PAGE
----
A cease-fire is now in effect between the Ukrainian government and the Russian-directed separatist movement occupying parts of two Ukrainian provinces and Crimea. Few expect it to last because neither side is ready to live with the status quo.
Ukraine needs to resume fighting to prevent Moscow from permanently controlling separatist-occupied Ukraine. Moscow needs to resume fighting to achieve its further territorial ambitions in Ukraine. Further, if Russian President Vladimir Putin is stopped in Ukraine, it will complicate his designs on the territory of Kazakhstan, Belarus, Moldova and other parts of the former USSR. How is this likely to play out?
Despite tough talk from the West, economic and military pressure sufficient to deter the Kremlin has yet to materialize. As a result, many in the West have sent signals that, having failed in its efforts to gain control over its sovereign territory, Kiev’s leadership will need to accommodate some of Moscow’s territorial ambitions. They reason that Ukraine’s lack of outside support makes its position untenable.
However, neither the mismatch in armaments nor the high casualties will stop Ukrainians from fighting. Polling data and public displays of patriotism show today’s Ukraine has embraced the 19th-century words that became the lyrics of its national anthem: “Ukraine’s glory and liberty have yet to die . We will sacrifice our body and soul for our freedom.”
Correspondingly, the Poroshenko government is preparing for a long fight. Factories are turning out winter clothing for Ukrainian soldiers. The country’s energy sector is working to get Ukraine through a winter that may be defined by the cutoff of Russian gas. Emphasis on energy efficiency, expanded production of nuclear energy, and greater production of Ukrainian oil and gas are all in the mix. Keeping the population warm and fed this winter is not an easy proposition, but the Ukrainian government appears determined to persevere.
Russia’s position, meanwhile, is less favorable than it looks. Mr. Putin was probably correct when he said Russia could take Kiev in two weeks. What then? Moscow would be forced to deal with increased international isolation, a long-term insurgency and the costs of keeping as many as 200,000 soldiers on Ukrainian soil — soldiers whose motivation to continue the fight would be increasingly in doubt. Soldiers who would invade Ukraine under orders would soon learn how much the Russian government has lied to them. Ukrainians are not fascists. Russian speakers are not threatened. As the facts emerge, will Russian soldiers be willing to fight on? Will Russian families wish to send their sons and brothers to die in Ukraine? More to the point, does Moscow really want to find out?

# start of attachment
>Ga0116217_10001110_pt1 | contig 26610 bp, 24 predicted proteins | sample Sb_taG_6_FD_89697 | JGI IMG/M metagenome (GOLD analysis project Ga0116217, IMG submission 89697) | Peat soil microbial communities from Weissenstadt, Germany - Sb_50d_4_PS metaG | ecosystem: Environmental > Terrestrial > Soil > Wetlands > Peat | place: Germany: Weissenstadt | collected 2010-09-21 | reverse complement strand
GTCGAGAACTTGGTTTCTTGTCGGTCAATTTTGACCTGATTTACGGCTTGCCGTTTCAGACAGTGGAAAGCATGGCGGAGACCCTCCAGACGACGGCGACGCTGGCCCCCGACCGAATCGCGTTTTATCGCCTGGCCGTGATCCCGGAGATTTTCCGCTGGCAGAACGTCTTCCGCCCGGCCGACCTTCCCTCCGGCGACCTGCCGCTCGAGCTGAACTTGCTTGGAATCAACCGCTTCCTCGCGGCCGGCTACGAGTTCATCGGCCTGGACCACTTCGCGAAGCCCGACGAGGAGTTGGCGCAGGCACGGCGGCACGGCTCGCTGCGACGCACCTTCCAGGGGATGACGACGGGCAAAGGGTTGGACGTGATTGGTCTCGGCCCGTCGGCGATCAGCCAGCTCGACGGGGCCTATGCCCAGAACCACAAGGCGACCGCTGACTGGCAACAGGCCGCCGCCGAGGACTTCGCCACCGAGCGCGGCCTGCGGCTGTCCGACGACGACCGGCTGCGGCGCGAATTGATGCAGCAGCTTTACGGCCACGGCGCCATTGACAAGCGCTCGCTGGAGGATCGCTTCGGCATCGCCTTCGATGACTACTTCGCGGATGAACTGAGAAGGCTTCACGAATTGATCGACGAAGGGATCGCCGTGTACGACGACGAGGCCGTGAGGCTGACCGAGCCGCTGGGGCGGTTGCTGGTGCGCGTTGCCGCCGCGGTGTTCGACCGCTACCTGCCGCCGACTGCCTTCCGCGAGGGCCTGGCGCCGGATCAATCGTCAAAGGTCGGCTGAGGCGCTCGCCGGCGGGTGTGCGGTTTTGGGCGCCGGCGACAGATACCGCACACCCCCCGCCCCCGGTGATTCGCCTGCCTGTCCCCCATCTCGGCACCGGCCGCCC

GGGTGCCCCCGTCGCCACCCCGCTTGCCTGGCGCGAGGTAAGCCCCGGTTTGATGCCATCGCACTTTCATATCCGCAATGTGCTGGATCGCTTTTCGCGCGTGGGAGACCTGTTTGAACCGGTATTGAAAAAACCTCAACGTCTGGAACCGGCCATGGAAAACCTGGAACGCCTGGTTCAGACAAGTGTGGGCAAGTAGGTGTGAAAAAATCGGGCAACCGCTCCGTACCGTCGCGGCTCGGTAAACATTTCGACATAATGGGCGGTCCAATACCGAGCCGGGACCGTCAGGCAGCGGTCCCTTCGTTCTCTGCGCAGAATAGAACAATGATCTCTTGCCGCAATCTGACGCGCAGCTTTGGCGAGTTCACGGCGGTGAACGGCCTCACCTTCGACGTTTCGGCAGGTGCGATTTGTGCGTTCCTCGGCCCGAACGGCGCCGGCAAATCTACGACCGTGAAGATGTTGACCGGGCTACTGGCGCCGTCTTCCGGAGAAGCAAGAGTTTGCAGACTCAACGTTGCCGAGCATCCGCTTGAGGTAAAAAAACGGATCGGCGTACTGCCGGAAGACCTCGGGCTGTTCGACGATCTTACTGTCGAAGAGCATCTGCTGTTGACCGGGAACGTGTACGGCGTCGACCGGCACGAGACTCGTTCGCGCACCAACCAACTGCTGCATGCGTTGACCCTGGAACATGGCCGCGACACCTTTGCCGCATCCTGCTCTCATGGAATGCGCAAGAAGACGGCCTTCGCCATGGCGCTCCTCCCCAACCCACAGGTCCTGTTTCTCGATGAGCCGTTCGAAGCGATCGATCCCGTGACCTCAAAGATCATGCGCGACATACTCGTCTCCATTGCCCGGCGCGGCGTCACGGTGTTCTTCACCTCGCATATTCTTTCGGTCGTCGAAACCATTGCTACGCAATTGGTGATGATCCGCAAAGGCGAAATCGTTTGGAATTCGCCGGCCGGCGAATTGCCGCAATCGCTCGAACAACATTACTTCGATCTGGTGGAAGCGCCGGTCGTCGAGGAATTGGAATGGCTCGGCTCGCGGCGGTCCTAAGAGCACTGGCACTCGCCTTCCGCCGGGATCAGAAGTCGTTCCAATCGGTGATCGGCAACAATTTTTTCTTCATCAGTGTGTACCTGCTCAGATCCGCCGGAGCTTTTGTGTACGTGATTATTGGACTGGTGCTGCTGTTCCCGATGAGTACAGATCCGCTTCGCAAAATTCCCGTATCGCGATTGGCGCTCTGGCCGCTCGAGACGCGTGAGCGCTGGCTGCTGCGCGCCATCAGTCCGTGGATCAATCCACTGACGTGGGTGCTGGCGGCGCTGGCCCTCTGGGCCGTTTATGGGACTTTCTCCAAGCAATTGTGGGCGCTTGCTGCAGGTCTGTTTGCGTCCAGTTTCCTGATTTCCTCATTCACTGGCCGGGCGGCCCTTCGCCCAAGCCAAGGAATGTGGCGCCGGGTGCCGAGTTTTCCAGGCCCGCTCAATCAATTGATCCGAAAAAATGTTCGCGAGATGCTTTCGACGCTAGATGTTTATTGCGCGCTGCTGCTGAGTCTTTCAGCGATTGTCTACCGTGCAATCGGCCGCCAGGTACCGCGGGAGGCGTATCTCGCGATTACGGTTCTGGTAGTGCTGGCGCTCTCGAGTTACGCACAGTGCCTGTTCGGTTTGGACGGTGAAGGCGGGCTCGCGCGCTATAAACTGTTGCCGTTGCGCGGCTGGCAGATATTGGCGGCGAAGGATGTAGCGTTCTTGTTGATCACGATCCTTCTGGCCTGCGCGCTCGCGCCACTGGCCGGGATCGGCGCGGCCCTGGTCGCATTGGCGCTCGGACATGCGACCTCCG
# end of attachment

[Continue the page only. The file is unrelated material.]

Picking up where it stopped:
The long-term motivation of its soldiers is not Russia’s only weakness. Already reeling from massive capital flight, the country’s fragile economy cannot withstand a sharp reduction of European imports of Russian natural gas — especially if such a move is coupled with economic sanctions currently in place or under discussion. The effects of Western economic pressure will be felt more and more as time goes on.
Additionally, Russia’s adventurism in Ukraine could prove to be a shot in the arm for the various defense budgets and strategies of NATO countries. The alliance has declared plans for five new bases in Europe as a hedge against Russian aggression, and a new 5,000-man expeditionary force for the same reason. Russians are unlikely to view this buildup as a political victory, and the Kremlin may not have the economic clout to fund a response to such a challenge — especially since the cost of its war with Ukraine has already resulted in the cancellation of major domestic projects (among them a dam system to control annual flooding in Yukatia).
In short, if the West finds its nerve and staying power, an independent Ukraine — one that encompasses both Luhansk and Donetsk, but probably not Crimea — may survive. If the West continues in its current course of dithering and equivocation, though, it will not, and Russian troops may soon visit other now-independent countries.
Herman Pirchner Jr. is president of the Washington-based American Foreign Policy Council.